The shot that Sammamish, Wash., pitcher Jacob Dahlstrom took in the leg off Westport, Conn., batter Tatin Llamas not only knocked Dahlstrom from the game in the second inning, it's the kind of play that has led some to question the safety of non-wood bats.
And while no one involved in Sunday's game between the two at the Little League World Series was suggesting reform, it should be noted that Westport LL has been using wooden bats during the regular season since 2010.
"First and foremost, it's been a safety issue," said Westport manager Tim Rogers about the thoughts of the Westport LL board. "Forty-six feet is a little close with some of the guys being the size they are.
"The wood takes some of the pop out of the bat and, no matter what anyone says, it does, even if it's an equivalent size and weight," said Rogers. "It's harder to swing."
There have been legislative measures in recent years to ban wooden bats in some cities, states and school districts. Besides the 46-foot proximity of the pitcher's mound and home plate in Little League Baseball, non-wood bats have come into question for their bigger sweet spots, making them easier to hit, and the "trampoline effect" that makes the ball jump quicker off the barrel.
However, Little League has maintained that non-wood bats conforming to its safety standards are in fact safe, citing research on its website. There also is an eight-page document on its website that lists hundreds of licensed bats by barrel and handle material, make name, model number and approval date.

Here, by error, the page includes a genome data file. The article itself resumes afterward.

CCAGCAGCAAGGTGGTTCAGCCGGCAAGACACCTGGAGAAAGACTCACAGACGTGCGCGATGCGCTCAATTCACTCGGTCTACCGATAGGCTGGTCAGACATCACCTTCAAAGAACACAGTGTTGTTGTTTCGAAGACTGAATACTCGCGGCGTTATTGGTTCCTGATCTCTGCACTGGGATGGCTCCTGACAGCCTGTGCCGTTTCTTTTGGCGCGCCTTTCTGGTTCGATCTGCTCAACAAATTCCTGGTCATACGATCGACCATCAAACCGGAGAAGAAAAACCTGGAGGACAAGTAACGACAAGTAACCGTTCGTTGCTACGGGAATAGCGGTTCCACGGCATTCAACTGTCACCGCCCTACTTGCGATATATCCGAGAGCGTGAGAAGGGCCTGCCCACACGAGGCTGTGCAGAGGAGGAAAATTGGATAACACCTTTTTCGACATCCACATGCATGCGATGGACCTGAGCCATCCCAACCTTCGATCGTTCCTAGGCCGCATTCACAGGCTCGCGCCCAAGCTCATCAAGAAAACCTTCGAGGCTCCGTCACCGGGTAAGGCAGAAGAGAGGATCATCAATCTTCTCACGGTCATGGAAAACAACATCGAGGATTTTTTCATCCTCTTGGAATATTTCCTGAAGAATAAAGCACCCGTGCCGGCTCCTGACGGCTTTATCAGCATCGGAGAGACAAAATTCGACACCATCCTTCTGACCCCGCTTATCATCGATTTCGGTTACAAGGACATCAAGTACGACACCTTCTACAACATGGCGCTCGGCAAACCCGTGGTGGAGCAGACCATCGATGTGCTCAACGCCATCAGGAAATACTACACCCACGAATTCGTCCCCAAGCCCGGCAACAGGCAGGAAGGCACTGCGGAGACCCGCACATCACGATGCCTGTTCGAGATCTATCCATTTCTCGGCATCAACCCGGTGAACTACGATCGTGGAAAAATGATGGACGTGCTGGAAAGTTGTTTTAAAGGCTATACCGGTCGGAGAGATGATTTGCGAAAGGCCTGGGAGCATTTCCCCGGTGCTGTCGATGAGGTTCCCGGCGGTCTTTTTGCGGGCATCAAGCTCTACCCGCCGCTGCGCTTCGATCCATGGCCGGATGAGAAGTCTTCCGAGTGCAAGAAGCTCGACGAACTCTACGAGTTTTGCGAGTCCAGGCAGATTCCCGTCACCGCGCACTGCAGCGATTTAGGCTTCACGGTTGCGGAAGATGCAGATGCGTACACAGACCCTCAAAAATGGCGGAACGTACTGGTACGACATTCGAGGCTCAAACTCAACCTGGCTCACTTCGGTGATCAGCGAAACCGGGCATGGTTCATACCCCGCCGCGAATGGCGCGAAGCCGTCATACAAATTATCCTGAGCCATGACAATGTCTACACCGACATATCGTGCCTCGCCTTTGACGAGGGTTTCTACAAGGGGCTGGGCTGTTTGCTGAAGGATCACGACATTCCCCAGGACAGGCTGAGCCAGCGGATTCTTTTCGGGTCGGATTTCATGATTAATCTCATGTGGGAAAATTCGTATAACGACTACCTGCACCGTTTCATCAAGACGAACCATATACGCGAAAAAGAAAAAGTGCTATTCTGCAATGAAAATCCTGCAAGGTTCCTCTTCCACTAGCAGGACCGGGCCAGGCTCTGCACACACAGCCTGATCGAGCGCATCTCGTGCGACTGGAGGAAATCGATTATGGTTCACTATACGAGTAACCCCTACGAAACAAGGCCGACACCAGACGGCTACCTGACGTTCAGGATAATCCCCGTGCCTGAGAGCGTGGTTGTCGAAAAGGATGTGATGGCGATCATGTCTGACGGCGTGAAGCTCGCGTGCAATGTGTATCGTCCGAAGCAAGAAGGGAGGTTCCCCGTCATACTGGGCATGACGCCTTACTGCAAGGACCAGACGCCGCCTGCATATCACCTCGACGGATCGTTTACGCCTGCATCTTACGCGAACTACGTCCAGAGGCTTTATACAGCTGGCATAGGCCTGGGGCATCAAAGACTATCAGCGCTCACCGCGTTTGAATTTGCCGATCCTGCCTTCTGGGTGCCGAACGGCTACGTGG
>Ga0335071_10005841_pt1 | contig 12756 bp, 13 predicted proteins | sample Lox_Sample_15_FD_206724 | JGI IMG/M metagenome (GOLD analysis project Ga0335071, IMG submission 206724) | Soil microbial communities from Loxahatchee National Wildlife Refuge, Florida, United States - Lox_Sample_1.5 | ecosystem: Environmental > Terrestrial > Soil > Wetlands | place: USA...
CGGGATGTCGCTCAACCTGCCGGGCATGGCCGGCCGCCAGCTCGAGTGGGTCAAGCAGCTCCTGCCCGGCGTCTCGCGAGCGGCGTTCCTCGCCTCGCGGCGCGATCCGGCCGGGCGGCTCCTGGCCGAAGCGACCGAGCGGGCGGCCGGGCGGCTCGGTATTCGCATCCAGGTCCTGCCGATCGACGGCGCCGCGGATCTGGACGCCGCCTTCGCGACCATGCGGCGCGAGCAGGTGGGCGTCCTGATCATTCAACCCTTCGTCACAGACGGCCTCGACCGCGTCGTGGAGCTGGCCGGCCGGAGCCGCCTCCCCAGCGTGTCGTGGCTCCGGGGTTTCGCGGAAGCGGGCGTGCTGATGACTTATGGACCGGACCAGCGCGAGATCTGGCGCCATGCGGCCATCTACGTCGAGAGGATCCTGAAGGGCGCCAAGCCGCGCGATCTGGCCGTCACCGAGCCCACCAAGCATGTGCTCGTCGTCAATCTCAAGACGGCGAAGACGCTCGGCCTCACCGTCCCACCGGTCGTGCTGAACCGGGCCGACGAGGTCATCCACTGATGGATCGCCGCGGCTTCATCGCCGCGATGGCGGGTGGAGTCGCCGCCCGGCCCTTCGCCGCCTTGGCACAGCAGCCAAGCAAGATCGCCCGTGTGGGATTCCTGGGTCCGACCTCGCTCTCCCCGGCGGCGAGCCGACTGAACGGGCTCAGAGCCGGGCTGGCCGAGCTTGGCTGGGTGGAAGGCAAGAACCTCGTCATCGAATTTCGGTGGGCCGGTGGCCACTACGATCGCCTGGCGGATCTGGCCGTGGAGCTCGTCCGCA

However, Little Leagues are welcome to use wooden bats if they please.
"The wood bat, it's heavier and harder to get through," said Westport player Alex Reiner. "Once you get a metal bat, you can catch up to faster pitching."
The Westport kids don't play all their baseball under the most stringent safety standards, as Rogers said the league allows pitchers to throw curveballs. Also, the players use non-wood bats in not only the all-star tournament season, but in some 50-70 games in the spring, so it's not a new adjustment from wood.
"It neutralizes their strength a little, though I think it does develop a hitter," Rogers said.
Sammamish manager Rob Chandler was not asked about metal bats and did not offer an opinion but was concerned about Dahlstrom, as he said it was the second time this summer he'd been hit on the mound.
Dahlstrom went down in pain after taking the hit before leaving Sunday' game. Chandler said Dahlstrom was on crutches afterward with a deep bruise and would be evaluated later to play in the rest of the Series.
"I'm not liking it much. Maybe we have to come up with a defensive mechanism for practice," said Chandler, fighting back tears. "Lined shot back to the pitcher, it's only 46 feet. It's happened twice now, and it's bugging me a bit Golly, it was a delayed reaction. I don't know what happened. It's not fun and I don't enjoy it at all."